Sister chromatid cohesion defects are associated with chromosomal copy number heterogeneity in high hyperdiploid childhood acute lymphoblastic leukemia
Research output: Contribution to journal › Article
High hyperdiploid acute lymphoblastic leukemia (ALL) is one of the most common malignancies in children. The main driver event of this disease is a nonrandom aneuploidy consisting of gains of whole chromosomes but without overt evidence of chromosomal instability (CIN). Here, we investigated the frequency and severity of defective sister chromatid cohesion—a phenomenon related to CIN—in primary pediatric ALL. We found that a large proportion (86%) of hyperdiploid cases displayed aberrant cohesion, frequently severe, to compare with 49% of ETV6/RUNX1-positive ALL, which mostly displayed mild defects. In hyperdiploid ALL, cohesion defects were associated with increased chromosomal copy number heterogeneity, which could indicate increased CIN. Furthermore, cohesion defects correlated with RAD21 and NCAPG mRNA expression, suggesting a link to reduced cohesin and condensin levels in hyperdiploid ALL. Knockdown of RAD21 in an ALL cell line led to sister chromatid cohesion defects, aberrant mitoses, and increased heterogeneity in chromosomal copy numbers, similar to what was seen in primary hyperdiploid ALL. In summary, our study shows that aberrant sister chromatid cohesion is frequent but heterogeneous in pediatric high hyperdiploid ALL, ranging from mild to very severe defects, and possibly due to low cohesin or condensin levels. Cases with high levels of aberrant chromosome cohesion displayed increased chromosomal copy number heterogeneity, possibly indicative of increased CIN. These abnormalities may play a role in the clonal evolution of hyperdiploid pediatric ALL.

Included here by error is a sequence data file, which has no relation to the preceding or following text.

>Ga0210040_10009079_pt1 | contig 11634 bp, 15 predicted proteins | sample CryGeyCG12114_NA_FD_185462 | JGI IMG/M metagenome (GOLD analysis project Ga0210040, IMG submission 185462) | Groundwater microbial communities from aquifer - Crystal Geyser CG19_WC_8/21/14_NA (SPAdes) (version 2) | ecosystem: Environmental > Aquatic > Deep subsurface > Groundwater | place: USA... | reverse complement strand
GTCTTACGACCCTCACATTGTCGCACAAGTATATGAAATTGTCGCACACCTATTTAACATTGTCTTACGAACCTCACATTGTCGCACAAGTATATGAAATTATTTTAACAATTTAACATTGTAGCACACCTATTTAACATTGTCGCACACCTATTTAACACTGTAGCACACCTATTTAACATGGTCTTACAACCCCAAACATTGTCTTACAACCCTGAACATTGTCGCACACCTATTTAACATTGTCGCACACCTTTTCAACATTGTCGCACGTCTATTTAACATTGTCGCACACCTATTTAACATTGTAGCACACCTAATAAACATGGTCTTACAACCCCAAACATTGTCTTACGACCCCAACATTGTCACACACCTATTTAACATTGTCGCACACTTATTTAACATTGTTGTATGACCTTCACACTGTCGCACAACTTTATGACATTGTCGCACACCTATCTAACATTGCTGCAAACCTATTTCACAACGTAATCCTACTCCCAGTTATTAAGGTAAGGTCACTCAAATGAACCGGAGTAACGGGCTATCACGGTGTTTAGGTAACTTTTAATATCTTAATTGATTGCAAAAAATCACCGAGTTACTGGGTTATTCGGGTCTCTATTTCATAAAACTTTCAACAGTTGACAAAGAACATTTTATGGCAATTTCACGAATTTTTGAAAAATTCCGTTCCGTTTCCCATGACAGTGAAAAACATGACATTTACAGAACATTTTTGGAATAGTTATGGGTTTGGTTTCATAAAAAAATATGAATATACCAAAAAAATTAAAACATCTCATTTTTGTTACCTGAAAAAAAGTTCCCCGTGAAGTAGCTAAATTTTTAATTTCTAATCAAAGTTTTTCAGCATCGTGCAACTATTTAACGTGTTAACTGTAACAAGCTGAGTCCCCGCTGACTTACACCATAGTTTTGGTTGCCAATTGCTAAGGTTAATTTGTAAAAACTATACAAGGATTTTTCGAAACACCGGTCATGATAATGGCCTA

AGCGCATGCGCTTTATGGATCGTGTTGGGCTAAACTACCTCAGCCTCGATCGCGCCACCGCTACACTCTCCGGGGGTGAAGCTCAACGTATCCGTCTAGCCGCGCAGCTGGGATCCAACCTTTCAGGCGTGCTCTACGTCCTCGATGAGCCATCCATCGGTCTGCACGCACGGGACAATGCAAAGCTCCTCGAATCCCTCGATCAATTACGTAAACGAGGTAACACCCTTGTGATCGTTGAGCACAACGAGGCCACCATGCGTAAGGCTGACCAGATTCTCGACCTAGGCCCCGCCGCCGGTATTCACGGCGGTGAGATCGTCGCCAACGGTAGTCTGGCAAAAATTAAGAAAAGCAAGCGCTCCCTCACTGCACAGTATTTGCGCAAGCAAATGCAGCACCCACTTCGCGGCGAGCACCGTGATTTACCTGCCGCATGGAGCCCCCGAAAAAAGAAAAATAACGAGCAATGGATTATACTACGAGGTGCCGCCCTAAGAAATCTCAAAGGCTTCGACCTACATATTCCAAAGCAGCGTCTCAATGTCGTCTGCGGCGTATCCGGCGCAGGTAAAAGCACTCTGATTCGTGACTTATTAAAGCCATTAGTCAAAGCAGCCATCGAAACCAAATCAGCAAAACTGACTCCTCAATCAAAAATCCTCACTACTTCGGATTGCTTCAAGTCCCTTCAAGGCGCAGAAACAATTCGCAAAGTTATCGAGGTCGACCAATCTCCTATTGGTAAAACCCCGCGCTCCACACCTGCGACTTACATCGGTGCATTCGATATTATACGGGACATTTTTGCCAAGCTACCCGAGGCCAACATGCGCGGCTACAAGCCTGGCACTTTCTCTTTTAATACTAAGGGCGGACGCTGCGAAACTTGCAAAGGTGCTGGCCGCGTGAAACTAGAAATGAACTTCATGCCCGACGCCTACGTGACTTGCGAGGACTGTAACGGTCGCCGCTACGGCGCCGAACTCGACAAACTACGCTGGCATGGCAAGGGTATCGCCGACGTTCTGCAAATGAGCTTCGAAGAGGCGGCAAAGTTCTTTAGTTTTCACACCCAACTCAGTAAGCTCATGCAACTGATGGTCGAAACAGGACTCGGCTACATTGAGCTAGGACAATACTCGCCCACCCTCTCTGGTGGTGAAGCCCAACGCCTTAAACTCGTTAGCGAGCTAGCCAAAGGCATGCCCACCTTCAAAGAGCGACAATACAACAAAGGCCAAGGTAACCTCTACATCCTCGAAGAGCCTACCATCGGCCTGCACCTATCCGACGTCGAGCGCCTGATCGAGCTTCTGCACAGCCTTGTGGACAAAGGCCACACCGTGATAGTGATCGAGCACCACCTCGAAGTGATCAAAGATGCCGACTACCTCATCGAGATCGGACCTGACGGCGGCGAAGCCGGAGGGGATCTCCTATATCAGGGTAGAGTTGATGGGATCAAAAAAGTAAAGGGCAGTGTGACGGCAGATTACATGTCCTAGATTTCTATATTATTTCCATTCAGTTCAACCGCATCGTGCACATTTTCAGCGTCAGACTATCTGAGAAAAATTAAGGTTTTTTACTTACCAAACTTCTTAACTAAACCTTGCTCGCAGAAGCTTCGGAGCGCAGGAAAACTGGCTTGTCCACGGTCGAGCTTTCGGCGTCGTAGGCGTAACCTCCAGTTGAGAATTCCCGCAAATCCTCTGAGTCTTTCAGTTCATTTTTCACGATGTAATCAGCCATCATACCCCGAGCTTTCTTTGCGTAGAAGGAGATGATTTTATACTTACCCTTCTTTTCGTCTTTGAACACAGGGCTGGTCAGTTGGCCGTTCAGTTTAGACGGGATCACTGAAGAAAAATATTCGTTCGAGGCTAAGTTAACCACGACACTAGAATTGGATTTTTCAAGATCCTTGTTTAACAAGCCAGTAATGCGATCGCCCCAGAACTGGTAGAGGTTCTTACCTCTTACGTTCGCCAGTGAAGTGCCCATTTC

|Research areas and keywords||
Subject classification (UKÄ) – MANDATORY
|Journal||Genes Chromosomes and Cancer|
|Publication status||E-pub ahead of print - 2020 Dec 20|